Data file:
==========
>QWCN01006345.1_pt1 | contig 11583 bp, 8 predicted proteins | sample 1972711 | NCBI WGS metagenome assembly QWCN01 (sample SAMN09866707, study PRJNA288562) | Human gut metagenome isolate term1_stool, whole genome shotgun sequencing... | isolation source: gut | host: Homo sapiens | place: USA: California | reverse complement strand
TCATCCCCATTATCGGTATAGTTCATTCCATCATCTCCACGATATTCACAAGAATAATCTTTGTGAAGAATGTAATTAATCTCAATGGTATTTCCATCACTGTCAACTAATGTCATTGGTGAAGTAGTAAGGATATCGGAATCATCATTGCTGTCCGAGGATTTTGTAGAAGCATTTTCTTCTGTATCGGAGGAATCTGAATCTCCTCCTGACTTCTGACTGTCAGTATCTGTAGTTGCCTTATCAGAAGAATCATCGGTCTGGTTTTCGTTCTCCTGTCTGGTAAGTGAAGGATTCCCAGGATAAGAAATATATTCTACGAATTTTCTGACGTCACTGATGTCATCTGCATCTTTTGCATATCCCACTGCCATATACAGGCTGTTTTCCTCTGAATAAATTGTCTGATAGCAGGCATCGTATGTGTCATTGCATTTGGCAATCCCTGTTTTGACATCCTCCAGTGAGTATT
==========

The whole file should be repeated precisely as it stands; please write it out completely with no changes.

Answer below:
>QWCN01006345.1_pt1 | contig 11583 bp, 8 predicted proteins | sample 1972711 | NCBI WGS metagenome assembly QWCN01 (sample SAMN09866707, study PRJNA288562) | Human gut metagenome isolate term1_stool, whole genome shotgun sequencing... | isolation source: gut | host: Homo sapiens | place: USA: California | reverse complement strand
TCATCCCCATTATCGGTATAGTTCATTCCATCATCTCCACGATATTCACAAGAATAATCTTTGTGAAGAATGTAATTAATCTCAATGGTATTTCCATCACTGTCAACTAATGTCATTGGTGAAGTAGTAAGGATATCGGAATCATCATTGCTGTCCGAGGATTTTGTAGAAGCATTTTCTTCTGTATCGGAGGAATCTGAATCTCCTCCTGACTTCTGACTGTCAGTATCTGTAGTTGCCTTATCAGAAGAATCATCGGTCTGGTTTTCGTTCTCCTGTCTGGTAAGTGAAGGATTCCCAGGATAAGAAATATATTCTACGAATTTTCTGACGTCACTGATGTCATCTGCATCTTTTGCATATCCCACTGCCATATACAGGCTGTTTTCCTCTGAATAAATTGTCTGATAGCAGGCATCGTATGTGTCATTGCATTTGGCAATCCCTGTTTTGACATCCTCCAGTGAGTATT